I think it's a pretty safe bet that most of you FEARnet fiends have at least heard of the Misfits in one manifestation or another. Whether you're a lifelong fan, a newcomer or just wondering what's the big deal, this band deserves major props for launching the long-standing genre of horror-themed punk rock three decades ago, and despite a revolving door of lineup changes ever since the 1983 departure of original frontman Glenn Danzig, they've crafted a formula that kept them thriving and kick-started the careers of a thousand different horror bands. Given their hard-rocking themes about classic monsters, sci-fi, horror & vintage exploitation flicks, comics and the like, I can't imagine a better time of year than October to experience the band's new release The Devil's Rain – their first new record of all original material since 1999's Famous Monsters. That said, it's obviously a moral imperative that I give this one a spin and share the results with you. Read on for a review...
Since it's been so long since we last heard new Misfits material, it's only fair that they decided to roll in high style with this project. For starters, they enlisted the production skills of Ed Stasium – who not only worked on Famous Monsters, but also produced the Ramones albums Road to Ruin and Too Tough to Die. They also brought back their iconic mascot "The Fiend," rendering him in all his wicked skeletal glory through the art of Arthur Suydam, best known for his work on the amazing Marvel Zombies comic series. For a final timeless touch, they commissioned celebrity photographer Mick Rock – whose shots of music icons like David Bowie, Debbie Harry and the Ramones have become the stuff of legend – to do a new series of band portraits for the inside of the digipak CD. It all adds up to an impressive package that should drive fans and collectors into a frenzy.
Needless to say, the band's definitely set expectations sky-high with this one, especially since frontman Jerry Only has called the record "a total reboot" of the Misfits legacy: "In a sense, it's the debut album from the legendary Misfits of this decade... and redefines the ferocity and melody that has made the Misfits omnipresent and immortal." Then there's the band's many well-known personnel shakeups: bassist/singer Only is the sole original member of the band, now backed by guitarist Dez Cadena (formerly of punk icons Black Flag) and drummer Eric Arce (aka "Chupacabra"). Still, I swore I'd keep an open mind and take in these sixteen songs on their own merit, and I'm happy (and relieved) to discover that the bulk of these tunes are rock-solid, ballsy, clever and entertaining... which in the end is all that matters. I'm not sure if it totally qualifies as a "reboot" – after all, there's no need to reinvent the wheel here – but it does a decent job of retooling the Misfits brand for a new generation of fiends... which I think was their intention all along.
Musically, the band's no-nonsense, punk-meets-vintage-rock style has not changed too much – in fact, they've managed to bring a bit more punk to the table this time, plus some dark, doomy elements that have more than a little solo Danzig flavor. Only's vocals – which are more melodic here – are decent, but lack some of the angry punch of Famous Monsters. But the trio still serves up their usual smorgasbord of rousing choruses and "whoa-ahh-ohh" chants – check "Vivid Red" for a fine example – over solid twelve-bar blues patterns and just the right touch of metalized riffage: dig the track "Death Ray" for a solid mashup of hardcore and metal rhythm styles, "Sleepwalkin" for a fusion of vintage blues-rock onto a punk framework, and the mosh-worthy entries "Cold in Hell" and "Jack the Ripper."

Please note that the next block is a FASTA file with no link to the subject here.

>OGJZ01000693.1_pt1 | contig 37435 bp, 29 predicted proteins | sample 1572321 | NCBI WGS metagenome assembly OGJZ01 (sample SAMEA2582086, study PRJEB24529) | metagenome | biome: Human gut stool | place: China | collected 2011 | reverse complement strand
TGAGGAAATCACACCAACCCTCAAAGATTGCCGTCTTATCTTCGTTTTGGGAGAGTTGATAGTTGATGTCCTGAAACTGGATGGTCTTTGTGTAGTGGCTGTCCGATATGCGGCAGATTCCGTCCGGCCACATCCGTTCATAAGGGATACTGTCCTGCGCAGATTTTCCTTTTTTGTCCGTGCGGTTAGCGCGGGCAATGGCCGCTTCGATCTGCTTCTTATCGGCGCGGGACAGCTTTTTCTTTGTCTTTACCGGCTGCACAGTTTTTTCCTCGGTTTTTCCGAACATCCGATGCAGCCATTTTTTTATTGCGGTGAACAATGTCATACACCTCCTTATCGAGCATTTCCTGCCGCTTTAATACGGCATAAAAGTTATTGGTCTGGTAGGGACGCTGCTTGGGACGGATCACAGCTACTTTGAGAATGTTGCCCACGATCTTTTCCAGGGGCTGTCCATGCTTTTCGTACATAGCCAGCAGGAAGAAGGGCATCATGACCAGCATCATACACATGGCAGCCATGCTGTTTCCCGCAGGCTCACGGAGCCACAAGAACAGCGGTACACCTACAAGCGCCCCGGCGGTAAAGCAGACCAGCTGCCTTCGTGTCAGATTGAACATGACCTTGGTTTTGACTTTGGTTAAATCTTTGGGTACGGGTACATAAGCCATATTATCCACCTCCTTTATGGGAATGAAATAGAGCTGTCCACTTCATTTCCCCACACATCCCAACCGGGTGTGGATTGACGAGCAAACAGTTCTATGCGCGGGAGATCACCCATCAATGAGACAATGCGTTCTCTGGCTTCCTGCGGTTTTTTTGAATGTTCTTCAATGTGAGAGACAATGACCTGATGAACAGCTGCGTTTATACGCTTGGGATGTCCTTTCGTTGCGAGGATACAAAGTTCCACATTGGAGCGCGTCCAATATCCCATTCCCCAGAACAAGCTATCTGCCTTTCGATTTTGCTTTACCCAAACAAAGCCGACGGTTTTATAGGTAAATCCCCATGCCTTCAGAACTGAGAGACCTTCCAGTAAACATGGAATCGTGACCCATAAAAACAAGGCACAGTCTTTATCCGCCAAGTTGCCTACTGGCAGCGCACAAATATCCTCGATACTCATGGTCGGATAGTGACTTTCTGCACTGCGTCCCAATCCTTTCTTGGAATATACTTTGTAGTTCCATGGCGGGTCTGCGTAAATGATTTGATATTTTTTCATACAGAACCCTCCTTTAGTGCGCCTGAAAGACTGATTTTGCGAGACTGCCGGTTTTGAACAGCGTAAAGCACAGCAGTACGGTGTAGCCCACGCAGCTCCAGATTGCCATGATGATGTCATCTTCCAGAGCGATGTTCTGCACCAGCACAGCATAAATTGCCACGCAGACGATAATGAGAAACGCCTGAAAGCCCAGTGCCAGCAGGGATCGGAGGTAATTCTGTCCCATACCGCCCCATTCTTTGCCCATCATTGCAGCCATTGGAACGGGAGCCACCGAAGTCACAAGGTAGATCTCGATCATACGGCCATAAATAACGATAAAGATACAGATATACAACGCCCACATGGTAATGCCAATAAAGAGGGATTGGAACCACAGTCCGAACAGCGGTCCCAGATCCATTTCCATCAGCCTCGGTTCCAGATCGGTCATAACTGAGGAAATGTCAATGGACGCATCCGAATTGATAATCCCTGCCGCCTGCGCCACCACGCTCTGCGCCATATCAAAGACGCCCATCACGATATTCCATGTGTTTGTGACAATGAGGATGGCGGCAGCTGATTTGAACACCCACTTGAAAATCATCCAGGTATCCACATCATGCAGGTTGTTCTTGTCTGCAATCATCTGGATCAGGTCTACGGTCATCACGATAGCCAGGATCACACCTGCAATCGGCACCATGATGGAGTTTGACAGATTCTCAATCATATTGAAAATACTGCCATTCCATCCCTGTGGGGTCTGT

They've also rounded up a great new batch of song themes that should make horror fans cream their jeans – beginning with the spooky opening/title track, inspired by the '70s satanic cult movie of the same name. If you're a fan of George Romero's Living Dead films (honestly, is there anyone reading this who isn't?), you'll dig the tributes to be found in the songs "Land of the Dead" – the first single, which also boasts the incredible Suydam cover art shown below – and that song's anthemic b-side "Twilight of the Dead." There's also a clever Ramones-style nod to TV's Collins family in "Dark Shadows" and a hard-hitting ode to a Universal classic in "Ghost of Frankenstein." Even when the lyrics aren't busting out trademark homages to our genre heroes, a colorful storytelling lyric style benefits songs like "The Monkey's Paw" (co-written by Jerry and former Ramones producer Daniel Rey) and "Where Do They Go," the latter being an eerie, melancholy '50s-style retelling (complete with female backing vocals) of a real-life murder case.
Even if The Devil's Rain doesn't quite come across as the supernatural rebirth we'd love it to be, I still had a pretty good time with it. Maybe it's just this time of year, but there's still a festive spirit that has survived all the band's career ordeals. Sure, there's plenty of folks out there who just won't listen to any of the band's post-Danzig recordings, but this album isn't really meant for them anyway. Taken as a midnight road trip through zombie country in a high-toned hearse, The Devil's Rain is just about everything it should be; no more, no less. We're talking rock 'n' roll, not rocket science, and there's no need to fix what ain't broke... and thankfully, the band didn't break anything on their own. Some of these tunes might wear out their welcome after October 31st, but until then I'll be spinning 'em quite a few times and enjoying the hell out of myself.